back sharply against the breech face or recoil plate, and this action seats the primer again….
When the material of the primer is very soft, or the breech pressure is very high, or more particularly if the soft primer has a very strong mixture in it and the vent hole is small, the metal forming the surface of the primer cup often is forced back more or less into the firing pin hole in the breech block, thus leaving a raised rim all around the firing pin impression.
The firing pin is often not fully retracted, and so it may impact the casing multiple times (Krivosta, 2006:42). Likewise, the firing pin may scrape or drag somewhat against the edge of the surface.
Also emitted from the barrel as a result of firing is gunshot residue, a mixture of partially burned and unburned particles of propellant, leftover primer mixture, and particles of metal and lubricant from the release of the bullet and its passage through the barrel. Some residue may also remain in the barrel and possibly on other internal surfaces of the gun; with time, and in the absence of cleaning, these residues can build up and alter the surface to which the bullet and cartridge case are exposed during firing.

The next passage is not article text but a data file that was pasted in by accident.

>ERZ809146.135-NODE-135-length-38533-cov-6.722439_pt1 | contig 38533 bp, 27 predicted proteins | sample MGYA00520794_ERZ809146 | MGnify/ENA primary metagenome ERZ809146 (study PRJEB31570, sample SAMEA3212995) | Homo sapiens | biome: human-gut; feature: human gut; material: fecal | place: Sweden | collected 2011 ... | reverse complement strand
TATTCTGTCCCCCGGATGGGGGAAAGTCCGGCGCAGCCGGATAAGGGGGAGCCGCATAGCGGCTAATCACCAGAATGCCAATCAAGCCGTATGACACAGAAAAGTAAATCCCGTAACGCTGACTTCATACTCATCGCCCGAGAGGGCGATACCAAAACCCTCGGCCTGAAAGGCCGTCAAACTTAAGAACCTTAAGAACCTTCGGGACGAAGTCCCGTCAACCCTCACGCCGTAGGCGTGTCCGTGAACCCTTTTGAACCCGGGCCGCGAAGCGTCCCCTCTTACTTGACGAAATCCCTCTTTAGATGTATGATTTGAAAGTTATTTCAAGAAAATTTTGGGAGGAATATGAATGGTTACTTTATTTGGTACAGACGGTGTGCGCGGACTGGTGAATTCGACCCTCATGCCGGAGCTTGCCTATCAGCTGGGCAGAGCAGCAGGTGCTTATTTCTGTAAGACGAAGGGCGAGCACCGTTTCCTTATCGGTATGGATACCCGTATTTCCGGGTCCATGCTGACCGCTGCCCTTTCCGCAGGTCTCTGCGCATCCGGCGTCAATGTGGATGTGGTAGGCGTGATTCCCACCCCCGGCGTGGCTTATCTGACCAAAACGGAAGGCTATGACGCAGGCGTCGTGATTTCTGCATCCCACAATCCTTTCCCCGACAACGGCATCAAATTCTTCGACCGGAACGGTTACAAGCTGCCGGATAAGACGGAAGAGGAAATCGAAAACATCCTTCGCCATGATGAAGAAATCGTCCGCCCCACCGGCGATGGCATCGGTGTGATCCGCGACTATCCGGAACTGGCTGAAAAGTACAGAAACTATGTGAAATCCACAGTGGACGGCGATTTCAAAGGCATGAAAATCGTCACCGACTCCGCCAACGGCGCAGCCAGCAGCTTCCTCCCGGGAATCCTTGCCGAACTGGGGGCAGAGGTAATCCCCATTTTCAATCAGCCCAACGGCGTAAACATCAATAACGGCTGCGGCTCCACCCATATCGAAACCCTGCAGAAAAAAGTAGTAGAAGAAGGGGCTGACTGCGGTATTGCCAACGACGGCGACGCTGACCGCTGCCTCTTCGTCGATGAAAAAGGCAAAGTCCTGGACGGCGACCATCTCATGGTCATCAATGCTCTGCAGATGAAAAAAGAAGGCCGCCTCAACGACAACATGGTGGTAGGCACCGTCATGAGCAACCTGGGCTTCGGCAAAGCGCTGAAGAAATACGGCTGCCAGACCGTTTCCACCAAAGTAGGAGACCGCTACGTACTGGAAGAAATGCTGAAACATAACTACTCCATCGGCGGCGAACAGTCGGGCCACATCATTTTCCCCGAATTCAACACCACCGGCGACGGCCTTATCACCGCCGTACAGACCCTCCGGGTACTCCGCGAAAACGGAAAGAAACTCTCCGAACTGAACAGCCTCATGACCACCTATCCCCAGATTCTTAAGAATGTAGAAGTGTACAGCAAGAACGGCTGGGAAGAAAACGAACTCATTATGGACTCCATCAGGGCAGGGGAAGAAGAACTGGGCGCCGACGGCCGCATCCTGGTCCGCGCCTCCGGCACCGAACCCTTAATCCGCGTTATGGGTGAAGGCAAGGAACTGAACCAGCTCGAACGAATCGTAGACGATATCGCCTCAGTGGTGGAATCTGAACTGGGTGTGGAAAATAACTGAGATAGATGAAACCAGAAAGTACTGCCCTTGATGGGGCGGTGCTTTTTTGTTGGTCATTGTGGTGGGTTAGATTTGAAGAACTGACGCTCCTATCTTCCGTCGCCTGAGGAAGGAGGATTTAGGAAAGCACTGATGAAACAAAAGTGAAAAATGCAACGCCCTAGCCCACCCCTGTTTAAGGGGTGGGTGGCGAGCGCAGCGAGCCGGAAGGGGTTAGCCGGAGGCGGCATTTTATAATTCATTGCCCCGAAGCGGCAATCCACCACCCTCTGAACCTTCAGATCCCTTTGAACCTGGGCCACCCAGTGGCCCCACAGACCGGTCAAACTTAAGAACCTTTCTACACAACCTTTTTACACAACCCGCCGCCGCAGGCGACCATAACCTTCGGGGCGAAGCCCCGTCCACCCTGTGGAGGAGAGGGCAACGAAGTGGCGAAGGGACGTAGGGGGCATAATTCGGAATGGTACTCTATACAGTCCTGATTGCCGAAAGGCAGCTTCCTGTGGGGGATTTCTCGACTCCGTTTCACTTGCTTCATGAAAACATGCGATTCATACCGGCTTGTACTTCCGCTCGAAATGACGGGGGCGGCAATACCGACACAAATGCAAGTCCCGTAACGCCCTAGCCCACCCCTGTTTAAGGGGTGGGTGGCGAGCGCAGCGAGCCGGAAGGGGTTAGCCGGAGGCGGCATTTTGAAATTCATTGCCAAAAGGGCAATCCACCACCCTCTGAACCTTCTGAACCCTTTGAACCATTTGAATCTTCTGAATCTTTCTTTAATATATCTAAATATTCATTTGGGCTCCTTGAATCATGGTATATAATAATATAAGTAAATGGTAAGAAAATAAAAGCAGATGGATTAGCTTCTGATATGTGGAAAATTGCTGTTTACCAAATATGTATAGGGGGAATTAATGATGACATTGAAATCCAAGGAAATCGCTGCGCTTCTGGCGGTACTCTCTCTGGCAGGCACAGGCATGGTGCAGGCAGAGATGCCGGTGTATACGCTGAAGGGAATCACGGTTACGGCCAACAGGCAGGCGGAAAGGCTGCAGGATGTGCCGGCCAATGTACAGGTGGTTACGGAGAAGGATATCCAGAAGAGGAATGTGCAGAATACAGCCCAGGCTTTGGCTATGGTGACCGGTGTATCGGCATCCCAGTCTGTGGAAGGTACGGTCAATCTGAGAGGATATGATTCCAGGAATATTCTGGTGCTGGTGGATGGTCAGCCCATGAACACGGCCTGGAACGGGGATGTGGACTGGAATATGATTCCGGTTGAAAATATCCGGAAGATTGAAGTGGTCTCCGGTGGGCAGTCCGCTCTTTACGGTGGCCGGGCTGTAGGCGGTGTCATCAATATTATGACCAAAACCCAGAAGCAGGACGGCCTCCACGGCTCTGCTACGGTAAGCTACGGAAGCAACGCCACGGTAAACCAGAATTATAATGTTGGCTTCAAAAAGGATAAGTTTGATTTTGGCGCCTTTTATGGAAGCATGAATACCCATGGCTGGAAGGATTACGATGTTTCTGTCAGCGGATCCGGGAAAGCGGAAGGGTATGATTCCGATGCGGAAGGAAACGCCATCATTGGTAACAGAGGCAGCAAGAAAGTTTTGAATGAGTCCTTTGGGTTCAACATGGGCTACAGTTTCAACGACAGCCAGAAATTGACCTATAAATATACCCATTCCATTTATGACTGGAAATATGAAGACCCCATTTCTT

Gas pressure created during the firing process exerts pressure in all directions, including forcing the head of the cartridge against the breech face. Hence, the surface area of the cartridge head may pick up negative impressions of any linear striations or other features left on the breech face when it is filed and machined. Some of these marks may register on the relatively hard cartridge brass that forms the outer ring (head stamp area) of the cartridge case, but most of the features show up in the softer surface of the primer cap. Hence, what is known as the breech face mark is the pattern of linear striations and other textural features on the surface of the primer, surrounding the indentation of the firing pin impression. Figure 2-2 illustrates the breech face marks and firing pin impression for two different firearms, one Glock and one Smith & Wesson.
Hatcher (1935:265–266) provided an early description of the breech face mark and recognized the mark’s importance as a potentially identifiable feature:
In both [semi]automatic pistols and revolvers there are certain fine tool marks or scratches left on the breech face or the metal against which the